Gardeners Grow Together Week 25, June, 2021: Pruning Lilacs; Dividing Iris
Welcome to my special gardening page for those of you who like to garden yourselves! Each week, I will make suggestions as to what gardening tasks we need to do every week during the growing season. It will help keep you on track--as well as myself!
To keep things simple, I am using the year's weekly number, Week #1 through #52 (example: the week of January 1 is Week #1), instead of specific dates.
So, come on! Let's get our hands dirty!
This week, we need to Prune our Lilacs, Divide our Iris; and,
Sow Chinese Cabba and more Salad Greens
In the vegetable patch:
In the flower garden:
Pruning Lilacs for more flowers next year
In the Vegetable Patch:
Sow Chinese Cabbage
Plant Chinese Cabbages now and at regular intervals until August. This leafy vegetable is excellent for stir frying, making delicious meals fresh from the garden in minutes. They come in both green and red varieties.
Sow more Salad Greens:
Keep sowing salad greens in small batches every two or three weeks. Look for more heat tolerant greens, such as "Buttercrunch". For best results, grow under a white row cover cloth to give them some shade and sun protection. There is no need to use hoops or other support for the cloth. Just lay it loosely over the seedlings and anchor at the edges. The plants will push it up as they grow.
In the Flower Garden:
Lilacs only bloom on the last year's growth, so now is the time to prune for flowers next year. There are several ways to prune a Lilac. One is to just snip off the old flower stalks and seed heads. Another way is to do a maintenance pruning by cutting the whole bush back by a third and removing any dead or old stems at the base. With either method, vigorous new growth should occur soon afterward, followed by more flowers next year!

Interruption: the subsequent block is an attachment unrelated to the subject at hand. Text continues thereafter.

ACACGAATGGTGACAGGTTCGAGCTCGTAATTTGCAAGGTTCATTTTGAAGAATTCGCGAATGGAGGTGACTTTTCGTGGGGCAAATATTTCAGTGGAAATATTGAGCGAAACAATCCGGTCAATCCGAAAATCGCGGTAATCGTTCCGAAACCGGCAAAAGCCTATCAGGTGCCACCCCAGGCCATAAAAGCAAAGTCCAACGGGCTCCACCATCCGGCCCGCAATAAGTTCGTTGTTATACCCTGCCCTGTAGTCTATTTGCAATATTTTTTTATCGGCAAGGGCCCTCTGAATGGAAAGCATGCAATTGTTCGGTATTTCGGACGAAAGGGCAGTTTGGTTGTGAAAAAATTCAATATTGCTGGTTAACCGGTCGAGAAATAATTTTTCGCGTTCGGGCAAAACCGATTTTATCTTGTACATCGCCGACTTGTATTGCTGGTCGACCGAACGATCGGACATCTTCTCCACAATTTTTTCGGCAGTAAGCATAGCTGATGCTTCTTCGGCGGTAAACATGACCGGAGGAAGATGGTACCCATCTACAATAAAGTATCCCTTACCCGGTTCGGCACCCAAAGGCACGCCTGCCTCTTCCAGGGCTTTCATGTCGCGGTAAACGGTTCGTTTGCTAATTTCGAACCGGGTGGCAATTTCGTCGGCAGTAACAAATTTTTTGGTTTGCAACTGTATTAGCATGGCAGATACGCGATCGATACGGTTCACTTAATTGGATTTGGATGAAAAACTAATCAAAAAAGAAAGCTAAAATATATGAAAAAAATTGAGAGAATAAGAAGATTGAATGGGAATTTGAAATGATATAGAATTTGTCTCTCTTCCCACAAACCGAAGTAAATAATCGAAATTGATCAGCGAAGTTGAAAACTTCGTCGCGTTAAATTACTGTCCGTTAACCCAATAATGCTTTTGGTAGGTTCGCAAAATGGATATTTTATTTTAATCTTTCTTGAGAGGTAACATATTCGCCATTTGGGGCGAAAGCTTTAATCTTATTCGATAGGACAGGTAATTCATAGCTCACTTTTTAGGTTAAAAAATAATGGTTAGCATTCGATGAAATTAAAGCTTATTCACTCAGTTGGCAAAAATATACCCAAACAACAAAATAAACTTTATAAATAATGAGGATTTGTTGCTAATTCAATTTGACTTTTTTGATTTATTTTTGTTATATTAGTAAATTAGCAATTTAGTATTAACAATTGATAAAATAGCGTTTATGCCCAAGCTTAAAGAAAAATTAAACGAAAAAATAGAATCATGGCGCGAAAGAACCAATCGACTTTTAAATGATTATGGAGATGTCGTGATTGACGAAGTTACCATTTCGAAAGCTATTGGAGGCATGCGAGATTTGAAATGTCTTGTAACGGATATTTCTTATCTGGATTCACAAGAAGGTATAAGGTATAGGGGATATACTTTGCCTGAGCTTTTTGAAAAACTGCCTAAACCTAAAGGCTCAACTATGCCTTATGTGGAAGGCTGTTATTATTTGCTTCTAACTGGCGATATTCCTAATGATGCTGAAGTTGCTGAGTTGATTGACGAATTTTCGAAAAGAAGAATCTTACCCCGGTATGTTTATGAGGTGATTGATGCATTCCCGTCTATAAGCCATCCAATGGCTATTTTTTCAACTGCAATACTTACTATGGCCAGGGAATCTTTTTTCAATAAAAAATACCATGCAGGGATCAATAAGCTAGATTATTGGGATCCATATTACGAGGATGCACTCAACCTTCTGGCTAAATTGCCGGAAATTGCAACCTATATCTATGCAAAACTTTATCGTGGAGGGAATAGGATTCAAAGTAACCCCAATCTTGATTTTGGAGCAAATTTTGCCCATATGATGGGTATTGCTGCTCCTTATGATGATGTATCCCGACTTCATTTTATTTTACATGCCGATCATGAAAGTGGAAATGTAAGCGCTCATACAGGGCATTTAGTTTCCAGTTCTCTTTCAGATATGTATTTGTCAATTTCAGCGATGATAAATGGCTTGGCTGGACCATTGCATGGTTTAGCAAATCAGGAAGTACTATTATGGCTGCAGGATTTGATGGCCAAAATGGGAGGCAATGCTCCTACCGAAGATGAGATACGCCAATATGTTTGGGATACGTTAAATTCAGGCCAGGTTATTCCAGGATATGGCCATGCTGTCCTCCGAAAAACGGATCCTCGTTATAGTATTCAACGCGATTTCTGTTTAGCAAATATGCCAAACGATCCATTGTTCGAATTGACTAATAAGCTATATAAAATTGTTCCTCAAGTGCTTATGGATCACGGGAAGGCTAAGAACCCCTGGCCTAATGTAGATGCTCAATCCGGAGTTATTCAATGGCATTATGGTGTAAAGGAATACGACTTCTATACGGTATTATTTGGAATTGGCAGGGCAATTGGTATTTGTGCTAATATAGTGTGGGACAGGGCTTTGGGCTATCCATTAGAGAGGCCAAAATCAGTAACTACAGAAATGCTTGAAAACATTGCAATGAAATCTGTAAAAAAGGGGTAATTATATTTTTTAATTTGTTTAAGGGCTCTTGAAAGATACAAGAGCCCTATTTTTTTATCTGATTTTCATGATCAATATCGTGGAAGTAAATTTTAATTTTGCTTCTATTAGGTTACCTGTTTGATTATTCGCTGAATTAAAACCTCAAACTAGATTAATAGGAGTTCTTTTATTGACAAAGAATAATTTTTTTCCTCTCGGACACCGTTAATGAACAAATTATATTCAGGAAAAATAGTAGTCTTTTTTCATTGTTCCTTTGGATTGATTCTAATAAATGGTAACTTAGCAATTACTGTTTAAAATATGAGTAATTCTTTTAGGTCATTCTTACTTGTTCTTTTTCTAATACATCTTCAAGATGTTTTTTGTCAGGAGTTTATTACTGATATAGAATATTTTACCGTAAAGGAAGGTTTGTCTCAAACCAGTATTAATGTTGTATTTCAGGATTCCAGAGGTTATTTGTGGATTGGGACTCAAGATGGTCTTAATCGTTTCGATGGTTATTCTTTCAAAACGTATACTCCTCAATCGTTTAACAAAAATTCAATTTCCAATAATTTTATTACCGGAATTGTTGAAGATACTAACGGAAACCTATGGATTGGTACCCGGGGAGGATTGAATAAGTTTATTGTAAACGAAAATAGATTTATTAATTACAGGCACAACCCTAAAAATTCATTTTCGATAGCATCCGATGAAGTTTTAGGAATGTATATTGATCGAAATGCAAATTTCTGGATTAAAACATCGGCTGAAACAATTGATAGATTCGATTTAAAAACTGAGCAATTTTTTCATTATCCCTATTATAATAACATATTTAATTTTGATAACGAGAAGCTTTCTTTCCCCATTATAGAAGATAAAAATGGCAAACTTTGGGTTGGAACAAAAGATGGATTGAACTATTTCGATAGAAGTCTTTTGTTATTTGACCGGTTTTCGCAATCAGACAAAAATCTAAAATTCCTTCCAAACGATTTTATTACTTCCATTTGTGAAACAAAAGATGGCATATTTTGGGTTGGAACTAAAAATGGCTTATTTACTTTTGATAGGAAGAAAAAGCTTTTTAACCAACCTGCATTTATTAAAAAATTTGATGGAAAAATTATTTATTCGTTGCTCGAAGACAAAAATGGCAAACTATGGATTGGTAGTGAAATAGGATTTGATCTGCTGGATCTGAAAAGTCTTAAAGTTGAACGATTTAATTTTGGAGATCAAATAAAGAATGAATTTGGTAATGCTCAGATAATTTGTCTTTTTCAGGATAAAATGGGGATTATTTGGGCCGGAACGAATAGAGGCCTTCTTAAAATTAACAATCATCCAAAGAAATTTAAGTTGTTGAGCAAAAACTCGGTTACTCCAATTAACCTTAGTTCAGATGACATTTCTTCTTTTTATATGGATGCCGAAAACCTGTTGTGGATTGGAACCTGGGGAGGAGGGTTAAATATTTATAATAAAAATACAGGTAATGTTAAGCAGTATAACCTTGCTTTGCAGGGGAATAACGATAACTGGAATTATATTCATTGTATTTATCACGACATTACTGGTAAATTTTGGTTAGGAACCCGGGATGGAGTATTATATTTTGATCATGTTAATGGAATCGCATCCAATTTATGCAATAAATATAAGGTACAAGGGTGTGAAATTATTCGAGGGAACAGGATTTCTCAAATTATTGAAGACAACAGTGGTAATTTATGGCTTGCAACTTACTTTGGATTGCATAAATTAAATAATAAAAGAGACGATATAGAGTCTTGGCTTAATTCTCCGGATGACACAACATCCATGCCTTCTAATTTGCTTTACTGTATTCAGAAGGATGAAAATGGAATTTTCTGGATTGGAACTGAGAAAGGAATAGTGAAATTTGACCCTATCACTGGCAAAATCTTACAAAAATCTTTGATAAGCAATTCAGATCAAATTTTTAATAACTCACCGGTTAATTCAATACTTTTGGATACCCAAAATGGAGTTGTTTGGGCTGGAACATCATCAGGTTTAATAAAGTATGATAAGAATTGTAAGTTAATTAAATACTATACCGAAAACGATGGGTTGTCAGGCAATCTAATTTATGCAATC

If you have a bush that has been neglected and is full of dead wood, a rejuvenating prune by cutting it all the way back to the ground, may be the best choice. However, this drastic measure will delay blooming for a couple of years.
Dividing Bearded Iris
Who doesn't love the big, bold, gorgeous and intensely fragrant flowers of the Bearded Iris? They bloom between mid May and mid June. And now there are new varieties that re-bloom in the fall!
Now through to the Fourth of July is the time to divide Bearded Iris. It needs to be done every three or four years. It's easy to tell when they need to be divided. The plants grow out from the center and will form a ring in the middle, devoid of foliage and, usually, there will be a tangle of old rhizomes on the soil surface.
Bearded Iris are tough plants. You can dig the whole plant, or chop them in half with a spade and remove only part of the plant, leaving the rest in the ground. Next, shake or rinse off the soil on the rhizomes. You will see that each leaf cluster is attached to its own rhizome. They can usually be separated very easily with your fingers. Just snap them off from older tubers. Discard the old tubers to the compost bin.
Bearded Iris don't like to be molly-coddled. They prefer less than ideal, very well draining, dry soil conditions, hot sun and do not like to be fertilized! My kind of plant! When replanting, trim the leaf fan down to about 4" to prevent it from toppling over in the wind until established. Next, plant only the roots beneath the soil, leaving the rhizome to sit on top of the soil surface to bake in the sun. If growing for cutting, plant them in rows about 1ft apart; if growing for display in the mixed boarder, plant them in clusters of three to five plants at 1ft apart for a nice full display. Water in thoroughly, then once a week during the rest of that first growing season. After that, just leave them alone to do their thing until it's time to divide them again! They really don't need much help from us to do their best. Give any extra plants away to your neighbors, they will love you for it!
Now, lets get busy!
If you have any questions, put them in the comments below!
Valmont Valley Farm
Where Beautiful Magic is Always in Bloom
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